Automobiles & Shopping 11 Dec 2006 05:18 pm

Racism in Car Buying

by Sean Hackbarth

Car Shoppers

James Joyner gets into a debate between The Tipping Point and Blink author Malcolm Gladwell and Steve Sailer over why black car buyers end up paying more. Joyner summarizes:

Gladwell believes it is obviously evidence of “unconscious racism” whereas Sailer argues that it is much more likely that car salesmen have learned over time that they can get more money on average out of blacks and women and therefore are discriminating against them as suckers, not out of bias.

Joyner then quotes economist Robert Stonebraker with a possible explanation:

While dealers and/or salespeople may know little or nothing about a particular customer, they know quite a bit about statistical differences among races and genders. They know that women and African-Americans typically enter the showroom with less information and less proclivity to bargain. Although white males often salivate at the chance to lock horns with car dealers in a bargaining struggle, females and African-Americans may be unaware that bargaining is even possible. Ayres and Siegelman cite a Consumer Federation of America survey that discovered that many female respondents, and more than one-half of African-American respondents, believed that sticker prices were non-negotiable.3

Armed with such knowledge, salespeople will rationally adopt a more stubborn stance while bargaining with female and African-American customers. Their stern posture may not be the result of bigotry, but the results are the same. Women and non-whites pay more.

I’m very hesitant to go to car dealers. The extent of my knowledge of them entails how to drive it (automatic only), where to put the gas, and where to put the oil. That’s it. So I’d be very cautious going to a dealer without someone knowledgeable at my side. That’s, of course, after I spent oodles of time researching cars. I don’t want to haggle so my last purchase was through someone who could get me a car from an auction. eBay would be a possibility as long as I could get the car checked out a mechanic before taking it. I like the idea of bidding up to my price ceiling instead of trying to force a dealer to come down. I am interested in places like CarMax where haggling isn’t involved. All I want is to buy the car not turn into a game where in the back of my mind I think I’m getting fleeced.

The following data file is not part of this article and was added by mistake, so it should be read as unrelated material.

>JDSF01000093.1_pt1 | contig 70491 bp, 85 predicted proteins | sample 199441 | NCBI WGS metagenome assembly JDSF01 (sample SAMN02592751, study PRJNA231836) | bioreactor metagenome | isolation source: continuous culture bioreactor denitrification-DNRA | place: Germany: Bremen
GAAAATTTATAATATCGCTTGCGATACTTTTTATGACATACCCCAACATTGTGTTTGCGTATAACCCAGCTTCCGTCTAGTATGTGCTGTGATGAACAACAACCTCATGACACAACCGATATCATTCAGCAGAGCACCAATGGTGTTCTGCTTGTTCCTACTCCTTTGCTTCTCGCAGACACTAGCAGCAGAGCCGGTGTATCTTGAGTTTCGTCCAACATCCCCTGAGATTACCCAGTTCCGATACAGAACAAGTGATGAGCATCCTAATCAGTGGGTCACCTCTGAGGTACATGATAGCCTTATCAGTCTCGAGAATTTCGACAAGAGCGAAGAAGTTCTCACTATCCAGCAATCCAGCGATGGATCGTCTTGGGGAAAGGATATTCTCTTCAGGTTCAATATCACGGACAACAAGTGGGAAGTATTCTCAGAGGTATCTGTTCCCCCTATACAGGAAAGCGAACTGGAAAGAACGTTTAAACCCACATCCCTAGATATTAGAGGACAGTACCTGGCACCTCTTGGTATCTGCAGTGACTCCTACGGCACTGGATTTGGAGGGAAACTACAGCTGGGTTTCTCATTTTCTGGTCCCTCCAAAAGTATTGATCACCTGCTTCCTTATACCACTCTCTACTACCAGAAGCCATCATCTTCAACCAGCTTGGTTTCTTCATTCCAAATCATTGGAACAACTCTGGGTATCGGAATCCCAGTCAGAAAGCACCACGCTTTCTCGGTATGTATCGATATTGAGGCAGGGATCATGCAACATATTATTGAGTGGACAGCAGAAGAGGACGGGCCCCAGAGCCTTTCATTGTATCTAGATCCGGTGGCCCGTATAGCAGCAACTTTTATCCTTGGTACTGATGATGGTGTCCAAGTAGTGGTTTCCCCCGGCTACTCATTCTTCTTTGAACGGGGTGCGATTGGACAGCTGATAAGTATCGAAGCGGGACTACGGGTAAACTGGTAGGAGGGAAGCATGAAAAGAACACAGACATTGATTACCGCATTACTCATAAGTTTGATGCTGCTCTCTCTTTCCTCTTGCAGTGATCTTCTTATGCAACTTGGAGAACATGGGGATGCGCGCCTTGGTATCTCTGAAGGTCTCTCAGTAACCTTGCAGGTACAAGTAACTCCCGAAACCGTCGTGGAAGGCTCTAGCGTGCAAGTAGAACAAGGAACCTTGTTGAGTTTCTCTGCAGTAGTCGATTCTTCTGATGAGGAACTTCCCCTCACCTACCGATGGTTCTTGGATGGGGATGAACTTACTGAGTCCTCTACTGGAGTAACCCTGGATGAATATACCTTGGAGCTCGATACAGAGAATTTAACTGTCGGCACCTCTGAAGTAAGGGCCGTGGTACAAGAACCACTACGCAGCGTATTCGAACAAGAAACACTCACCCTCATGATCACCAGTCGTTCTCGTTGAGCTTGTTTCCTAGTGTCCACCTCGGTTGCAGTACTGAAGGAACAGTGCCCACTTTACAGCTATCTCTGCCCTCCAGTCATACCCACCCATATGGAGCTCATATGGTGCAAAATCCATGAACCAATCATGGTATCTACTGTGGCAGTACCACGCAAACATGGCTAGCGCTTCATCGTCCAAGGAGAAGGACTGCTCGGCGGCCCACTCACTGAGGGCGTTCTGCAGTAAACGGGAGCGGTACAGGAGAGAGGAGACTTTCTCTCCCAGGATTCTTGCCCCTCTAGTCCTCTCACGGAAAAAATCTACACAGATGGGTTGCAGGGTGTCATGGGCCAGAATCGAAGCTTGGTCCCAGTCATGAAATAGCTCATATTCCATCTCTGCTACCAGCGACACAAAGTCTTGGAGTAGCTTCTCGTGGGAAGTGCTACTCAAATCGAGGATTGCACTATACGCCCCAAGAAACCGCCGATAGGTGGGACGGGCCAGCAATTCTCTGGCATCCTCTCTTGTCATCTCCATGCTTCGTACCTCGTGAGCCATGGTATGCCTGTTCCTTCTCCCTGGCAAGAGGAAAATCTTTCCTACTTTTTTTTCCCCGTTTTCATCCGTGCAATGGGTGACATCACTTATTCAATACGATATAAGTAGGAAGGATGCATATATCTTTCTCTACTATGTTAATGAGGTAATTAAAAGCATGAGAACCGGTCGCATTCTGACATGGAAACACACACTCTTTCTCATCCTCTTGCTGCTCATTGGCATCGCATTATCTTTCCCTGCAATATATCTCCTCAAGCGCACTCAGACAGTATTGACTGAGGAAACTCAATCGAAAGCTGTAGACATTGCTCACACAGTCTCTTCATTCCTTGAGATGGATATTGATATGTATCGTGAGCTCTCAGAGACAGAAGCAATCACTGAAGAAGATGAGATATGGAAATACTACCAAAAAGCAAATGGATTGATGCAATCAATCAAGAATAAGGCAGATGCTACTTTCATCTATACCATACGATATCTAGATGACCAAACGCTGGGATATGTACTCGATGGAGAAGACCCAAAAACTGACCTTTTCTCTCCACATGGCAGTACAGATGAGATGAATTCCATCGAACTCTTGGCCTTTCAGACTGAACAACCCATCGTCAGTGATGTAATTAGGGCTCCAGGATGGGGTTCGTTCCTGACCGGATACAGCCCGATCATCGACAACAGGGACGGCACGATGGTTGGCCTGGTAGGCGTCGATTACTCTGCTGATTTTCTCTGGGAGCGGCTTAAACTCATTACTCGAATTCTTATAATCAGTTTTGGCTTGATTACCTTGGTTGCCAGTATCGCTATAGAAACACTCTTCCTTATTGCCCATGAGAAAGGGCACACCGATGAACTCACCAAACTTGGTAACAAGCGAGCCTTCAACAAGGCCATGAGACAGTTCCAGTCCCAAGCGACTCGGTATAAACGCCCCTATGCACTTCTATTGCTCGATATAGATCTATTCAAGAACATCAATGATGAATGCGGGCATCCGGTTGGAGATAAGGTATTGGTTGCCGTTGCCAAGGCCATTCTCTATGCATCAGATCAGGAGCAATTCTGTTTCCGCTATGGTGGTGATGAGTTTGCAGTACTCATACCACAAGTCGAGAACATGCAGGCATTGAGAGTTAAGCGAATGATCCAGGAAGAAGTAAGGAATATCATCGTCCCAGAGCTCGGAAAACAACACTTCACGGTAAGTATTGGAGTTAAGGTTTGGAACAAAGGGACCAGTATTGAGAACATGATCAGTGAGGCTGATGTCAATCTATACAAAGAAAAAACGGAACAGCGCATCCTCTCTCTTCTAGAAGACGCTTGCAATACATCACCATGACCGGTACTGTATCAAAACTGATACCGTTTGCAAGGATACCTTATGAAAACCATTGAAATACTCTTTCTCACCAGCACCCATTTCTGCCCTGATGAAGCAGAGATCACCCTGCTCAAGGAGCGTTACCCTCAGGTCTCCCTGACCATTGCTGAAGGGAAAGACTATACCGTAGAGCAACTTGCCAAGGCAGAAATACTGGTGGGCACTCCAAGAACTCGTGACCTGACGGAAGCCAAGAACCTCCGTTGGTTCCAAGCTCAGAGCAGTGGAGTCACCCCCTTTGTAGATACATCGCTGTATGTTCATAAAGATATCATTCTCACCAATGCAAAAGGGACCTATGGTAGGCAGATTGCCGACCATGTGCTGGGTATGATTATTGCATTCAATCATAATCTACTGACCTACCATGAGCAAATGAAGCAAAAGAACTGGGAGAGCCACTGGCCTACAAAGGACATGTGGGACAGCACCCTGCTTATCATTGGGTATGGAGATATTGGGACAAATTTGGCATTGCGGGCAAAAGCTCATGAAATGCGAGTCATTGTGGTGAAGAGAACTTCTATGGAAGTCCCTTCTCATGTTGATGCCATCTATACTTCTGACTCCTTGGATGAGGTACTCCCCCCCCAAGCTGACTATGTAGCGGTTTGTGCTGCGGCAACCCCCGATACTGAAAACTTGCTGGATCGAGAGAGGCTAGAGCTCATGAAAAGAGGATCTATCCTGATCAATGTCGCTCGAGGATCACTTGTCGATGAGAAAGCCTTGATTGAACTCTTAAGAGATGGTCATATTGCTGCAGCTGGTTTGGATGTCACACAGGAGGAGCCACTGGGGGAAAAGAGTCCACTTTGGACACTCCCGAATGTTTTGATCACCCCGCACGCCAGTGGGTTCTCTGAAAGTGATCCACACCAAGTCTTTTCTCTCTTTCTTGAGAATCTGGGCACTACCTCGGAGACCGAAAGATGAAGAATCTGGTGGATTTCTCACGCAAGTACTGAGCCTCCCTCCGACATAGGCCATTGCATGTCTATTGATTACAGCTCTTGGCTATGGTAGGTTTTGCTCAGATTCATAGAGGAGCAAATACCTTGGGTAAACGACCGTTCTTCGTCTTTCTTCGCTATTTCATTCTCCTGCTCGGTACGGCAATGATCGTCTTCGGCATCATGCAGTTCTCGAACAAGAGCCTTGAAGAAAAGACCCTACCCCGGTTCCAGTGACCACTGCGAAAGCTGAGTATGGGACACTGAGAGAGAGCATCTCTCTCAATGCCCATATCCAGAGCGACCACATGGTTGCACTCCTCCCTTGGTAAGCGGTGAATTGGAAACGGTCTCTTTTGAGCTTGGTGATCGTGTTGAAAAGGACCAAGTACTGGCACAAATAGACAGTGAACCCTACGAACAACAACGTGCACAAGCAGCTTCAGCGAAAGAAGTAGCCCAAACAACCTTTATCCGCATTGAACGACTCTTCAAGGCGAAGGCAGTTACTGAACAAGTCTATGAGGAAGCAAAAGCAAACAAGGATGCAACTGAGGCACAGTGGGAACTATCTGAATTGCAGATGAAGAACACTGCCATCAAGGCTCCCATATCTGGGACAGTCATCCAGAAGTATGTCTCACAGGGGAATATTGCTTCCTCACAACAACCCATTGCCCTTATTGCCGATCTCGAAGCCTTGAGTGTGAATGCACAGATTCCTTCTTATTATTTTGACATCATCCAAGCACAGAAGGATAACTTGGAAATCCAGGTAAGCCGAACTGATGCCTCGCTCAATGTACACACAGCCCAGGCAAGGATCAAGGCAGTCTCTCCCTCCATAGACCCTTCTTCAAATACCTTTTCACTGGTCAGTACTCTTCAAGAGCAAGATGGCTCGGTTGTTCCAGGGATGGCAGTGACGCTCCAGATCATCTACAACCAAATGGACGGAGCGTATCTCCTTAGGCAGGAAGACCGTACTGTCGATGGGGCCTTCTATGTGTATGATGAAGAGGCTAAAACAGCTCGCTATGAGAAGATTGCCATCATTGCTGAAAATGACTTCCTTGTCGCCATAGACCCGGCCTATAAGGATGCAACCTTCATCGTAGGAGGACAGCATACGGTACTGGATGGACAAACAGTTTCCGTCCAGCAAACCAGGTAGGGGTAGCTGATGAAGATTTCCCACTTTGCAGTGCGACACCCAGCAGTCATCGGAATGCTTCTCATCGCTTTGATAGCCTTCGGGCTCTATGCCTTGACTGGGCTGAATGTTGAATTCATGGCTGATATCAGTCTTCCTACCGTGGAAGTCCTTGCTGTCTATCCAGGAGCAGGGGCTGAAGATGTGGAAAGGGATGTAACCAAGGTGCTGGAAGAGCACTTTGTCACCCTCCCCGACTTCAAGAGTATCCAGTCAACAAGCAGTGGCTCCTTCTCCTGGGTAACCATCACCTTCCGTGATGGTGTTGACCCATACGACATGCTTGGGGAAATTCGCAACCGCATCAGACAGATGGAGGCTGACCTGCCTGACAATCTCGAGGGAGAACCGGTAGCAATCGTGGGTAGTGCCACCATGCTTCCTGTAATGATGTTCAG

For used cars Clark Howard suggests:

• Arrange your financing first
• Check Consumer Reports’ listings of car models that have performed well. Don’t buy any car on the magazine’s list of used cars to avoid
• Find out what you should pay by checking prices at or, or ask a friend to look for you.
• Have a used car inspected by a diagnostic mechanic, to see if it’s been wrecked or has any major defects.
• Pay for a report on the car at It’s worth it.
• Don’t buy from an old-style used-cars-only lot.

For buying new he advises:

# First, go to your bank or credit union and prequalify for a car loan or apply online. That tells you how much car you can afford and what type of monthly payment you will have to budget.
# Buy your new car from a no-haggle dealership. In most cases, you’ll save money and the process of buying will be faster and easier.
# Look at cars when a dealership is closed, so there’s no salesperson to pressure you.
# The best way to test-drive a car is to rent it for a day or two. It’s the ultimate test drive and it’s not expensive.
# Use the Internet to find out the dealer cost of the vehicle and the options you want. Update!
# Start your research with at least two different vehicles in mind. Then check out the price, reliability, and cost to insure each of the cars you’re considering.
# When you’ve narrowed the search to one or two vehicles and have the actual dealer cost for each, shop online for instant price quotes.
# If you prefer not to buy online, use the online price quotes as a guideline and call the dealers to see if they’ll match the price quote.
# If you choose to negotiate with a traditional car dealer, be prepared for a difficult process.
# When you go into the dealer to sign the paperwork, make sure what is on the purchase agreement is what you’ve agreed to previously by phone or fax. If it’s not the same, do not go through with the deal.
# The best way to protect yourself in a dealership is to be willing to walk out.

Have any tips on getting a good deal on a car?


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